x Abu Dhabi, UAESaturday 22 July 2017

Iranian claims to disputed islands whitewash history

Iran's overreach on Abu Musa last week parallels past Persian attempts to project power across the Gulf. Those previous attempts failed, lessons from history Iran should remember now.

On Tuesday, ministers from the six GCC states met in Doha to discuss the recent visit by Iranian President Mahmoud Ahmadinejad to the UAE island of Abu Musa. Not surprisingly, the other five GCC members expressed agreement with the deep concern expressed by the UAE at the visit.

As UAE Foreign Minister Sheikh Abdullah bin Zayed has noted, the visit was not just unacceptable and provocative, but was a deliberate breach of an understanding reached last year between Abu Dhabi and Tehran that there would be a concerted attempt by both sides to take the heat out of the issue of the islands.

Mr Ahmadinejad's visit was the first to Abu Musa by any Iranian leader since Iranian troops landed on the island shortly before the establishment of the UAE a little over 40 years ago. Predictably, the Iranian response to the perfectly-justified complaints from the UAE has been bombastic and aggressive, with the Iranian media quoting a slew of officials criticising the UAE and stating that Abu Musa and the other two islands, Greater and Lesser Tunbs, have historically been part of Iranian territory, apart from the first seven decades of the 20th Century.

There was even the ludicrous suggestion, from one senior Iranian parliamentarian, that somehow Britain had been responsible for stirring up the controversy, as if the UAE, which has maintained its legitimate claim to the islands ever since they were occupied by the forces of the late Shah, was incapable of determining its own views about its own territory.

For the sake of accuracy in the historical record, let me repeat a few basic facts.

On the nights of November 30 and December 1, 1971, a day before the formation of the UAE - and having failed to bribe the then-Ruler of Ras Al Khaimah to reach an agreement to sell Greater and Lesser Tunbs to Iran - the Shah ordered in his troops.

As has been reported in moving testimony in articles in The National, the poorly-armed police on the islands were overwhelmed, with several being killed. If that's not a breach of the United Nations' charter - which holds that the acquisition of territory by force is illegal - I don't know what is.

In the case of Abu Musa, the then-Ruler of Sharjah, under heavy pressure from the United Kingdom, agreed, with extreme reluctance, to sign a Memorandum of Understanding with Iran to share the island, without in any way agreeing to any relinquishment of sovereignty.

An agreement under duress, as any lawyer will tell you, is not worth the paper it is printed on. Nonetheless, Sharjah, and then the UAE, endeavoured to make the agreement work, despite the Iranian military aggression against the Tunbs.

Over the years, successive governments in Iran have continually breached the terms of that agreement, despite protests from the UAE. A court of law might well rule that such actions rendered the original MOU no longer valid.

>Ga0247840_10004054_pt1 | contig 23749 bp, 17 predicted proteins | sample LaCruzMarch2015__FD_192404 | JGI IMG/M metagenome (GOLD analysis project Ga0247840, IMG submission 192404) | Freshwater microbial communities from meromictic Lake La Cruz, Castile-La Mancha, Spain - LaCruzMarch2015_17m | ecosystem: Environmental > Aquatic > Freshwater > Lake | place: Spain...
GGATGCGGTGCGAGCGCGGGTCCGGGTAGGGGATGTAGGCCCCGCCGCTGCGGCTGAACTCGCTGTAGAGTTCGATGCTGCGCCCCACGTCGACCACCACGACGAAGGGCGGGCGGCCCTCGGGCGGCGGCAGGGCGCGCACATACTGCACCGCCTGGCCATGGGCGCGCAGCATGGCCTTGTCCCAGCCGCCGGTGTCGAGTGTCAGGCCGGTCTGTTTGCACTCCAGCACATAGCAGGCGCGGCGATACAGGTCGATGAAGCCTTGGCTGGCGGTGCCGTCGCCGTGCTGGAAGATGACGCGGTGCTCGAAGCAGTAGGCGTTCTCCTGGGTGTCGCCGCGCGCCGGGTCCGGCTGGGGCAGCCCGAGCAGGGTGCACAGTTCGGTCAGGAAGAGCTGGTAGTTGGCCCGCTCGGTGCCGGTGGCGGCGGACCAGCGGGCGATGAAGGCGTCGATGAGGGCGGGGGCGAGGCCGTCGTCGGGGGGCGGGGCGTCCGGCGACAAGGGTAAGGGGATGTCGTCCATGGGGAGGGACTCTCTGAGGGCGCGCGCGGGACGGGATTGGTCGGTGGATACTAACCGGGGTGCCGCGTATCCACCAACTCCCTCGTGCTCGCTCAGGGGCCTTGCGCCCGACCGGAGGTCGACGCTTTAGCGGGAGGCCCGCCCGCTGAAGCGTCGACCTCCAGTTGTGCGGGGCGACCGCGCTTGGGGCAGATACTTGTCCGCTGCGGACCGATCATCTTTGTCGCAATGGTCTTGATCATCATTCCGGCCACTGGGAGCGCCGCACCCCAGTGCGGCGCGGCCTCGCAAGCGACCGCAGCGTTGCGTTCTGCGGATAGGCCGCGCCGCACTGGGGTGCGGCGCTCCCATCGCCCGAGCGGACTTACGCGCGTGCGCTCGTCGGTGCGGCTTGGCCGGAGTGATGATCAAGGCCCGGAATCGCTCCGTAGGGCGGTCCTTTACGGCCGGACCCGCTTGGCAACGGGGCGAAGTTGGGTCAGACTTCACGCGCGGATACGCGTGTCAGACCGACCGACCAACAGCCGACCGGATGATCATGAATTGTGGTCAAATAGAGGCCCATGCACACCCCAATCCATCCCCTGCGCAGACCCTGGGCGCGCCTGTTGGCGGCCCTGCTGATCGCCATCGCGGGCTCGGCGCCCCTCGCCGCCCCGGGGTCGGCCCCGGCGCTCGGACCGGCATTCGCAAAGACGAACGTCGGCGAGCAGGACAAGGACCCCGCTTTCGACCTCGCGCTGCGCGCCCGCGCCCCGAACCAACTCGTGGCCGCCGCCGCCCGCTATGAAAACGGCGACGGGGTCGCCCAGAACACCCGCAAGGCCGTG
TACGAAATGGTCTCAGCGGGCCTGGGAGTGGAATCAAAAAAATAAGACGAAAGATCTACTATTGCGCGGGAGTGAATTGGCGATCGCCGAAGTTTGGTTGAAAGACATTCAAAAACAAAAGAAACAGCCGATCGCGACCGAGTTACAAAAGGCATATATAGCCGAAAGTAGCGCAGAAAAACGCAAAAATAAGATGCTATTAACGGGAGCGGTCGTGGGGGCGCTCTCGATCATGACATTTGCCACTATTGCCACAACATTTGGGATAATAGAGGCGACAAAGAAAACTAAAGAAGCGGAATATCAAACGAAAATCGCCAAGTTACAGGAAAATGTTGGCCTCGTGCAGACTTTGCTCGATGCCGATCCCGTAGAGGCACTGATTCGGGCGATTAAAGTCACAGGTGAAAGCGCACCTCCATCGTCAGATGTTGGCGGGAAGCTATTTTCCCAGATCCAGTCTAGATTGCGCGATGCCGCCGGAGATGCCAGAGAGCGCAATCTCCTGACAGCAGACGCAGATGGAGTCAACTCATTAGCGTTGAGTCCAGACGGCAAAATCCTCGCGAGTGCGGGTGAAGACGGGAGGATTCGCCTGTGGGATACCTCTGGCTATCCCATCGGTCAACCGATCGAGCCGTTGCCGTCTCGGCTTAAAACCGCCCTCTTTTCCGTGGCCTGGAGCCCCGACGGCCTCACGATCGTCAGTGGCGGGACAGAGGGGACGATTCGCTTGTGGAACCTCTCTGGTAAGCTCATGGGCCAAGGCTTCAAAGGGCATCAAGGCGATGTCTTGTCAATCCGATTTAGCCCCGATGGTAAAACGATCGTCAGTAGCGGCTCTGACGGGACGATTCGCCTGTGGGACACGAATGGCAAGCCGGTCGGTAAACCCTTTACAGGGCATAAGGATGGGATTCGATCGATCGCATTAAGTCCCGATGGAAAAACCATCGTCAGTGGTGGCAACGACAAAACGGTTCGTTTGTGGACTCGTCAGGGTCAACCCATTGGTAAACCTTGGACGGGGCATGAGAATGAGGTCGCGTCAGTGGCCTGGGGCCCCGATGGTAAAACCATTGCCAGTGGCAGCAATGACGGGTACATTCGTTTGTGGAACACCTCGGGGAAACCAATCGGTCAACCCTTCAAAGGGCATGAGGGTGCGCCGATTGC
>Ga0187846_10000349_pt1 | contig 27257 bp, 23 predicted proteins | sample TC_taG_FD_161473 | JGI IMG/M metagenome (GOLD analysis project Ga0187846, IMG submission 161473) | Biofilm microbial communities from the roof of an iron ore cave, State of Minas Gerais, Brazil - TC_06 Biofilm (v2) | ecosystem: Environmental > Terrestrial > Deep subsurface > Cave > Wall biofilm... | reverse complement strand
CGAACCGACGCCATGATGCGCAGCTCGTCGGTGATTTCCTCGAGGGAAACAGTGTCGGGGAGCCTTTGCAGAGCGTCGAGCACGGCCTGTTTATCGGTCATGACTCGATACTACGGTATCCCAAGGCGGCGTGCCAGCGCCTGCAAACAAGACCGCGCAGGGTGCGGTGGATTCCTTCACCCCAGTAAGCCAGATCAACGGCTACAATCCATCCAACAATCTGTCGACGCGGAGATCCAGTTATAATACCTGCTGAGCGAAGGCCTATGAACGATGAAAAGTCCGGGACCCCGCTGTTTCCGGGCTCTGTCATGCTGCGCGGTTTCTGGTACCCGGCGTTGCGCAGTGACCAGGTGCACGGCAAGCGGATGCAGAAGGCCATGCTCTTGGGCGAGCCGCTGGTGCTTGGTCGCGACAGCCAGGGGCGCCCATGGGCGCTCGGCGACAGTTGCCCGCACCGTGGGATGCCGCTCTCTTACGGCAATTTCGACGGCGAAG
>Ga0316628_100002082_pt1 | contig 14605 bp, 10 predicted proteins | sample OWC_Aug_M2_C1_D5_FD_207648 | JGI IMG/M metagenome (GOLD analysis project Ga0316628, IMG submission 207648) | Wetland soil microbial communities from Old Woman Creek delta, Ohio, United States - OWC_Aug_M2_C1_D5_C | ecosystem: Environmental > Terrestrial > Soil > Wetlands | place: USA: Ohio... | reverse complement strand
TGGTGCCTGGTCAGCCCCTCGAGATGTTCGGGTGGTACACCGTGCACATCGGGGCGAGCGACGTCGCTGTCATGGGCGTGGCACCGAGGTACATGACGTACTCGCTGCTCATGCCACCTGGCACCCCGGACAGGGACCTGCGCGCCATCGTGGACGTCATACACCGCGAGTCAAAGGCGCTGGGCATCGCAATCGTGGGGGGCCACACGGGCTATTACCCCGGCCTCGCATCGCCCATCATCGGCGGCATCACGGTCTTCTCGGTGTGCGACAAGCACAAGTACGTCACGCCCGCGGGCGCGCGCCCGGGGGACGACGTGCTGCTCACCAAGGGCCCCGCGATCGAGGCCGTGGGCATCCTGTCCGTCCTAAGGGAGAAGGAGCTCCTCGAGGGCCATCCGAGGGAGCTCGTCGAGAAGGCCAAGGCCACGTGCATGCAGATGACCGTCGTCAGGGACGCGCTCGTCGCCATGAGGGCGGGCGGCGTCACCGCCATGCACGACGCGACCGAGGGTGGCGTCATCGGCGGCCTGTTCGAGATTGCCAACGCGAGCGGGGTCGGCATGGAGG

Why was it, 40 years ago, that Sharjah and Ras Al Khaimah were so convinced of their legal title to the islands? And why is it that, in the years since the establishment of the federation, the UAE has consistently called for the return of the three islands?

These islands were once part of the Arab-ruled Kingdom of Hormuz, and have been part of the dominions of the Al Qasimi family - rulers of Sharjah and Ras Al Khaimah - for over 250 years. This control pre-dated the emergence of the dynasty of the late Shah, or those who succeeded him. Indeed, the Al Qasimi also ruled much of the southern Iranian coast, including the port of Bander Lingeh, until 1886, as well as islands like Sirri, until 1887, before they were dispossessed.

Even then, the occupants of those areas remained Arab - by origin, by language and by culture - closely related to the people on this side of the Gulf. That much is evident from unchallengeable historical documents. Not until 1903 did Iran even make a claim to Abu Musa and the Tunbs.

The UAE and Iran have a markedly different approach to the issue of the islands. The UAE side has historic evidence of ownership. Iran invaded and occupied the Tunbs after it had tried and failed to buy them. Having bullied Sharjah into the unequal 1971 memorandum on Abu Musa, Iran has consistently broken the terms of that agreement ever since. The UAE, while re-affirming its legitimate claim in accordance with the principles of the UN charter, has offered to hold talks, or to take the issue to the International Court of Justice for arbitration, binding itself to accept the result.

Iran has refused to enter into meaningful negotiations, has rejected a reference to the ICJ and, rather than displaying any sign of willingness to seek a way of resolving the issue, seeks to re-write history while offering up insults to the injured party.

The history of the Gulf region provides numerous examples of the way in which successive rulers in Persia, now Iran, aspired to project their power across the waterway that divides them from the Arabian peninsula. And in each case - from the Achaemenids over 2,000 years ago to the Sassanids, whose empire was defeated and overrun by the Arab armies of the early Muslim Caliphate; from the Safavids, whose state descended into utter anarchy at around the time that the Al Qasimi began to rule along the southern Iranian coastline and in the northern emirates, to the last Shah - those aspirations, and empires, all eventually came to naught.

Perhaps there are lessons to be learned from that.

 

Peter Hellyer is a social commentator specialising in Emirati heritage and culture